Art Journals and Self-discovery
I love many of the creative ideas that artists share on YouTube and elsewhere, and they can be great for exploring techniques. And, I have volumes of inspiring art books that offer inspiration and help on “how to.” But when I teach classes or work in my own journals, what is most important to me are acts of self-discovery. That means, letting the simple materials at hand, along with my inner guidance, direct the flow of the creative process.
Every artist, and that means YOU, who is willing to open a journal to an empty page, enters the abyss. If we are willing to put marks on paper, we are courageous, curious, and equipped to tap into the inexhaustible well of creative intelligence. So, while the prompts of videos and kits may be a great jump start, beware of becoming too reliant on them. Instead, drag out your collection of ephemera, humble paints, and papers, and draw from that well. Let your materials inspire you to experiment.
Yesterday, one my students came up with an awesome inner prompt for her journal:
Start Journaling from Your Places of Resistance
A women in my class decided to choose materials she found kitsch and judged as gaudy. She grabbed some shiny red paper backed with silver, red netting, and flowered tissue paper. For various reasons she considered these elements “lesser than” other materials, such as handmade papers and expensive looking ephemera. She considers herself an elegant woman and prefers more subdued colors and materials, so she actually chose to select materials that she found unappealing in order to confront her resistance. She then found some magazine elements for collage. So, she was surprised to discover that her finished pages emerged as both beautifully designed and elegant. She had managed to create simple and lovely images out of the materials she initially found garish.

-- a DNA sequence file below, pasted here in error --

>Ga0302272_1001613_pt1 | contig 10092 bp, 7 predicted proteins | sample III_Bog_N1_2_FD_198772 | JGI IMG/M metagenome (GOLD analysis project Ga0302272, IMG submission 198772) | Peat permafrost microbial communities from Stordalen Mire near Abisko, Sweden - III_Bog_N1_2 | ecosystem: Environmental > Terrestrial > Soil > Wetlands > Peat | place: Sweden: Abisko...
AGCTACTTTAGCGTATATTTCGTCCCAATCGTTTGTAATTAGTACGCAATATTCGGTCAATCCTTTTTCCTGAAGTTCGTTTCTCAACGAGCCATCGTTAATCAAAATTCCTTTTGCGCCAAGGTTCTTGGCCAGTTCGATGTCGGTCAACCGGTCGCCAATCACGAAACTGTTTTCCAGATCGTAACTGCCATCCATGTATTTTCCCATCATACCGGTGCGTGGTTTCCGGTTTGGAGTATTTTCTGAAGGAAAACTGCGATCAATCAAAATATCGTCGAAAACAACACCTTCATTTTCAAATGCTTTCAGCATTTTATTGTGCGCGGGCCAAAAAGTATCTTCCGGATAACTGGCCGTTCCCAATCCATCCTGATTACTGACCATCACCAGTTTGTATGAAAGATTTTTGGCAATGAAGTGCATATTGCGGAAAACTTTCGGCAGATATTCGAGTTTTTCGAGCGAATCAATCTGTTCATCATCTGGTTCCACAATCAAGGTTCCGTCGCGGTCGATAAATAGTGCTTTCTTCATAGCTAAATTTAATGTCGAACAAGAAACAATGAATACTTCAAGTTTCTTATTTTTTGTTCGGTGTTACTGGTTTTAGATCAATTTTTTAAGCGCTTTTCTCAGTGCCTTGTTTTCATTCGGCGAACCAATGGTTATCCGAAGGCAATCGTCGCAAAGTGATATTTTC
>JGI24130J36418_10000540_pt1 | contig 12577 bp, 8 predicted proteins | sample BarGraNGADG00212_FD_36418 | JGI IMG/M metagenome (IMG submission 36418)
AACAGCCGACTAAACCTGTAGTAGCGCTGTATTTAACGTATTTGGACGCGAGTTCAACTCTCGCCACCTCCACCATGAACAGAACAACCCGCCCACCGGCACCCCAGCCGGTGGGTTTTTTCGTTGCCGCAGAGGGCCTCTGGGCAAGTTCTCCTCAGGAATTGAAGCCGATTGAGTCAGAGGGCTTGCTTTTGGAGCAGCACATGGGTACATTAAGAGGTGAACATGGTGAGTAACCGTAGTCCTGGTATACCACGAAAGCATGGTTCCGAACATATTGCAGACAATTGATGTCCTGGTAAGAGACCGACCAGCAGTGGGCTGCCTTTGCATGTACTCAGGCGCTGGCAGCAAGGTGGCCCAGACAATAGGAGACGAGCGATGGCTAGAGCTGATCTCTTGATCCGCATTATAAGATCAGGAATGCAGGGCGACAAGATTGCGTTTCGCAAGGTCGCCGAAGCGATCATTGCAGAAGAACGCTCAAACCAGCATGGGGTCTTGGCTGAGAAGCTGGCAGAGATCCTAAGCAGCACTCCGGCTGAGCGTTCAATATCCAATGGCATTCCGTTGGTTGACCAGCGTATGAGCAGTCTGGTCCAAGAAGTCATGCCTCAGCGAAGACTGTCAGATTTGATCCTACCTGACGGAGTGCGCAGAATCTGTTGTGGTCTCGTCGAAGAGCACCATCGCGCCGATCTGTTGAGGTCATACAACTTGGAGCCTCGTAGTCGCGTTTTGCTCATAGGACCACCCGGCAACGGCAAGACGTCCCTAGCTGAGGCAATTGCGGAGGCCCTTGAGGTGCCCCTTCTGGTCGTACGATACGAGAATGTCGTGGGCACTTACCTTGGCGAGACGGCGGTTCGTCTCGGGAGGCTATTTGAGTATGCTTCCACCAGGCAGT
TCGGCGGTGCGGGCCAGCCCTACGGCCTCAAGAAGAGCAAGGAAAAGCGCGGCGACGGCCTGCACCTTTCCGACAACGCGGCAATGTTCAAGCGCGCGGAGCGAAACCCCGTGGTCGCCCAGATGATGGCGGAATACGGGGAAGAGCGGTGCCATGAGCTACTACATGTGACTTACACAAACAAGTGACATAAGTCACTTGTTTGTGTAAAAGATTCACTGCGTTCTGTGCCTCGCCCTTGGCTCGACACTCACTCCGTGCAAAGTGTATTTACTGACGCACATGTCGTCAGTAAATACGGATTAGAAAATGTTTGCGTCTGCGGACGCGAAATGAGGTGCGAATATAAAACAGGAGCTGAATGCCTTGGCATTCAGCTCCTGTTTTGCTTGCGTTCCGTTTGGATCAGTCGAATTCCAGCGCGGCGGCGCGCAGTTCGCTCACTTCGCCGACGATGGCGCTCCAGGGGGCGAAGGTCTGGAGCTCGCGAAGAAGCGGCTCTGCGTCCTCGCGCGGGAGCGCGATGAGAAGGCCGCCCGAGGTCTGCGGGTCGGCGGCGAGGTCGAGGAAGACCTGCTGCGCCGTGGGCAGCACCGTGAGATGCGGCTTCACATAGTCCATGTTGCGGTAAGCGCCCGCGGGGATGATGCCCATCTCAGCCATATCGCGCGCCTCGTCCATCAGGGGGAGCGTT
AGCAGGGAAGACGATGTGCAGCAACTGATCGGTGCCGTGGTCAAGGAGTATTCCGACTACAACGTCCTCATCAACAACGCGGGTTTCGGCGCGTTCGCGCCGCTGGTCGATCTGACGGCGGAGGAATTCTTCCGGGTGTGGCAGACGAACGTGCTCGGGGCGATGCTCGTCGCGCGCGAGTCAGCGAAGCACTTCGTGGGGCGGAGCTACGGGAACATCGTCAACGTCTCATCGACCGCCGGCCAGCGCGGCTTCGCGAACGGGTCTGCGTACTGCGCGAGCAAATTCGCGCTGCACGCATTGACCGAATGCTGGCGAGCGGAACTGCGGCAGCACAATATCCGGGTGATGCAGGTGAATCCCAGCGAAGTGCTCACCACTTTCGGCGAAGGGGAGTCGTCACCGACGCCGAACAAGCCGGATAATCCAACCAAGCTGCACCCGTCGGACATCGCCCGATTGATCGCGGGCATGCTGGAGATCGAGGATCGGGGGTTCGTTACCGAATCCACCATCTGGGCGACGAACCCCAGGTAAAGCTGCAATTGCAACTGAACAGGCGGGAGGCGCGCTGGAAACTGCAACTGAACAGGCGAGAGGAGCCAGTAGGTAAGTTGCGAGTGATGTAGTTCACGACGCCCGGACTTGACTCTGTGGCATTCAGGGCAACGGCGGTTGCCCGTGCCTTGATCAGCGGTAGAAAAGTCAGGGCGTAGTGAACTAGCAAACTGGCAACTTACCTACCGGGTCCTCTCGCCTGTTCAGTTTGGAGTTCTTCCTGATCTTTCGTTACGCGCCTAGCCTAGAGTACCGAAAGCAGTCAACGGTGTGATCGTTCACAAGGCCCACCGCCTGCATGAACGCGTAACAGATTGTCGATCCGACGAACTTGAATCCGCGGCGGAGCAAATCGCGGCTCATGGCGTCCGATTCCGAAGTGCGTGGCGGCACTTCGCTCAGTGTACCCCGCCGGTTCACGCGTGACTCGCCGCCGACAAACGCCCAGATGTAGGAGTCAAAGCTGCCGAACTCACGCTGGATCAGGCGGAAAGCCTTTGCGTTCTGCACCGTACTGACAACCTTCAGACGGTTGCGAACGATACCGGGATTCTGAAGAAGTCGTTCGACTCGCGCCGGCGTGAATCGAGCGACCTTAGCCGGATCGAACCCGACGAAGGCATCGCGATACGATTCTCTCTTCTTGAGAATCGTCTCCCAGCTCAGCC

She inspired us all to reflect on the importance of being able to go to our places of resistance and work from those places as well as our comfort zones. Instead of accepting that our thoughts about what is good or bad, beautiful or ugly are accurate, we can question them and move forward and through the resistance. Sometimes we may love the results and other times be displeased. There are no guarantees, but the journey is both interesting and surprising.
Alchemy often occurs as we surrender our judgements and simply face the unknown, working with resistance instead of fighting it. Often the result becomes a thing of beauty.
I believe when we engage intimately with works of art, who we are and how we view our world, changes. The creation of art and the viewing of it, allow for us to reconfigure our thoughts, and to make ideas and abstractions, concrete. All art germinates from a need to see, understand and communicate. Like alchemists, great artists distill and transform. For me then, art becomes an experience and a lens through which to view the world. The alchemy in art is that it allows us to see stars where once we saw only dust. – William Kentridge